Learning is never an easy task, but, boy, is it worth it. One of the best aspects of the American Evaluation Association annual conference is actually what precedes it — the preconference workshops. More than 60(!) workshops are being offered this year. It is a great opportunity to hear some of our field’s luminaries, thinkers, theorists, practitioners, and innovators share what they know and love doing. It’s also a chance to ‘stay close to the ground’ and learn about the very real concerns and challenges practitioners are experiencing.
I just finished Tom Chapel’s (Chief Evaluation Officer, Centre for Disease Control) 2-day workshop on “Logic Model for Program Evaluation and Planning”. In this blog post, I share some of the more salient insights gathered from his session. Rarely can one abstract evaluation issues so clearly from a practitioner perspective and be able to teach it so succinctly. He draws in great case example; they are rich, sufficiently complex, yet simple enough to carry great educational value. Kudos to Tom.
My interest in this is two-fold. I am interested in the practical aspects of logic modeling. I am also interested on a theoretical level how he argues for its role in evaluation practices. So, in no particular order, here are nine key insights from the session. Some are basic and obvious, while others are deceivingly simple but not.
Some foundational ideas:
1) At the most basic level, a logic model is concerned with the relationship between activities and outcomes. It follows the logic: if we do this, then we can expect this to occur.
2) Program outcomes—more appropriately, a series of outcomes—drive at a “need”, i.e. the social problem that the program aspires to change.
3) A logic model is aspirational in nature. It captures the intentions of a program. It is not a representation of truth or how the program actually is (that’s the role of evaluation).
4) Constructing a logic model often exposes gaps in logic (e.g. how do we get from this step to this step…??). Bringing clarity to a logic model often requires clarification from stakeholders (drawing on practical wisdom) or empirical evidence (drawing from substantive knowledge underlying the field). It also sets up the case to collect certain evidence in the evaluation if it proves meaningful in an evaluation to do so.
5) And in talking with program folks about their conceptions of a program, differing logic about why and how the program works is often exposed. These differing views are not trivial matters because they influence the evaluation design and the resulting values judgment we make as evaluators.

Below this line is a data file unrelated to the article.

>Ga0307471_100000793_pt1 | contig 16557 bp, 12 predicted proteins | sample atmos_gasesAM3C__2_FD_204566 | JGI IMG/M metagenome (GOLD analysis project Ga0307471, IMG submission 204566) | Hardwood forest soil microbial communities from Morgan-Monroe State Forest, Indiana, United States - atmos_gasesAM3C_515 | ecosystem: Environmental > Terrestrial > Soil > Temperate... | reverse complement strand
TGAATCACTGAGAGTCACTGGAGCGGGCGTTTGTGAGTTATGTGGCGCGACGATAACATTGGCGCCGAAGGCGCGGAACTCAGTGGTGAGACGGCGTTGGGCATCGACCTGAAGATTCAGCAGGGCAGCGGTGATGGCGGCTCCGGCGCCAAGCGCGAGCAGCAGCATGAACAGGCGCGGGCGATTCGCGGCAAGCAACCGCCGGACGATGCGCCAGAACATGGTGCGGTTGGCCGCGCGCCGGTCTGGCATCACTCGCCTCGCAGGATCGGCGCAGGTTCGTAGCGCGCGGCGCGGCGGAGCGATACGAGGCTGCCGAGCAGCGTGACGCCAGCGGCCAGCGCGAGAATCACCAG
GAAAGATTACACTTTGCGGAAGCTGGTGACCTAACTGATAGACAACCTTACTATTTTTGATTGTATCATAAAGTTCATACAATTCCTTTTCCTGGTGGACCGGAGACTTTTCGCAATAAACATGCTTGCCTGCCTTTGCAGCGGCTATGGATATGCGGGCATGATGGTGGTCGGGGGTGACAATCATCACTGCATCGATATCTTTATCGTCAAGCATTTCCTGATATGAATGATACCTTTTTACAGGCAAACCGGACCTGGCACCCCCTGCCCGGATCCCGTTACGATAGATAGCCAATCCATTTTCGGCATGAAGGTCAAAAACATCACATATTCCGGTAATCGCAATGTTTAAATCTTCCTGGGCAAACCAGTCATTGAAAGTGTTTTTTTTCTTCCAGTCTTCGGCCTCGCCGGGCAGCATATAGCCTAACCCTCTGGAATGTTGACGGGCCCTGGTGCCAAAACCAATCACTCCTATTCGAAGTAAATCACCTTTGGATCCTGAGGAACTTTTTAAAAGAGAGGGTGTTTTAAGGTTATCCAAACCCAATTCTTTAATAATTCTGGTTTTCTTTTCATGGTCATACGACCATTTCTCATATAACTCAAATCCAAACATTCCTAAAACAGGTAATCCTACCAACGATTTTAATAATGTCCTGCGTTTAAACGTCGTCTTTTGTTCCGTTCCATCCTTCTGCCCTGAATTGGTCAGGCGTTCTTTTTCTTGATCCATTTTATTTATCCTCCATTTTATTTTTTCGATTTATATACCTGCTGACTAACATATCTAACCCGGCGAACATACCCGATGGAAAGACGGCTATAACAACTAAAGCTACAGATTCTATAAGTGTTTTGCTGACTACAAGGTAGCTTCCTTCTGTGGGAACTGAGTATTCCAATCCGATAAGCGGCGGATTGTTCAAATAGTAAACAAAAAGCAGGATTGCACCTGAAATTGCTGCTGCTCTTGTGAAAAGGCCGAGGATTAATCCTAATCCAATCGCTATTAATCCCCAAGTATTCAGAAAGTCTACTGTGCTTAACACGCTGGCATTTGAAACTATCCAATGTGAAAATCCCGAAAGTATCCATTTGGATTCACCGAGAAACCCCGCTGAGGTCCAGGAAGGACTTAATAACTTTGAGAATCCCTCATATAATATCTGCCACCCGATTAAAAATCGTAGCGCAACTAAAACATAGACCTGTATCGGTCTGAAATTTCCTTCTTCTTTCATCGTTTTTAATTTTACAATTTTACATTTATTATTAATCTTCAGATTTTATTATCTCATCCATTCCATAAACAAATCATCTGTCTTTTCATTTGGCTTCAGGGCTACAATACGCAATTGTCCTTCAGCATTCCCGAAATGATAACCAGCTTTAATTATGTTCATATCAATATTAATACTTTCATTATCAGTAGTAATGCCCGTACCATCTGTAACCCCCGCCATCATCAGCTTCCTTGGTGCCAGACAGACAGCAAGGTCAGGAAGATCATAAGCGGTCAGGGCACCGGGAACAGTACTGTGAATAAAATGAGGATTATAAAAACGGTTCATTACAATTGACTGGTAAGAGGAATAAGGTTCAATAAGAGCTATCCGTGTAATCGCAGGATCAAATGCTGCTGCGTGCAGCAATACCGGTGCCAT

6) And indeed, explicating that logic can surface assumptions about how change is expected to occur, the sequencing of activities through which change is expected to occur, and the chain of outcomes through which change progresses towards ameliorating the social problem. Some of these assumptions can be so critical that unless attended to could lead to critical failure in the program (e.g. community readiness to engage in certain potentially taboo topics; cultural norms, necessary relationships between service agencies, etc…).
7) Employing logic modeling, thus, avoids the business of engaging in black-box evaluation (a causal-attribution orientation) which can be of limited value in most program situation. I like the way Tom puts it: Increasingly evaluation are engaged in the improving business, not just the proving business. Logic modeling permits you to open the black box and look at how change is expected to flow from action, and more importantly, where potential pitfalls might lie.
But here’s the real take-away.
8) These kinds of observations generated from logic modeling could be raised not only at the evaluation stage, but also during planning and implementation. These process use (an idea usually attributed to Michael Patton) insights could prove tremendously useful even at these early stages.
9) Indeed, problems with the program logic is especially problematic when raised at the end. Imagine telling the funder at year 5 that there is little evidence that the money made any real impact on the problem it set out to address. Early identification of where problematics could lie and the negotiations that ensue can be valuable to the program.
The Design Argument inherent in using Logic Modelling for Planning
First, what Tom is essentially suggesting here is that attention paid to the program logic is worthwhile for evaluators and program staff at any point during the program life cycle.
Where these conversations stand to make a real, meaningful contribution is before the “program is let out of the barn”. This is important because the intentions inherent in the logic underlying a program gives rise/governs/promotes the emergence of certain program behaviour and activities (in much the same way that DNA or language syntax gives rise to complex behaviour). The logic both defines what IS and IS NOT within the program, doesn’t it.
So, if we accept the premise that a program can be an object of design (i.e. that we can indeed design a program), then we could argue that the program logic constitutes a major aspect of the design. And because we can evaluate the design itself, as can we with any design objects, evaluating the program design becomes a plausible focus within program evaluation.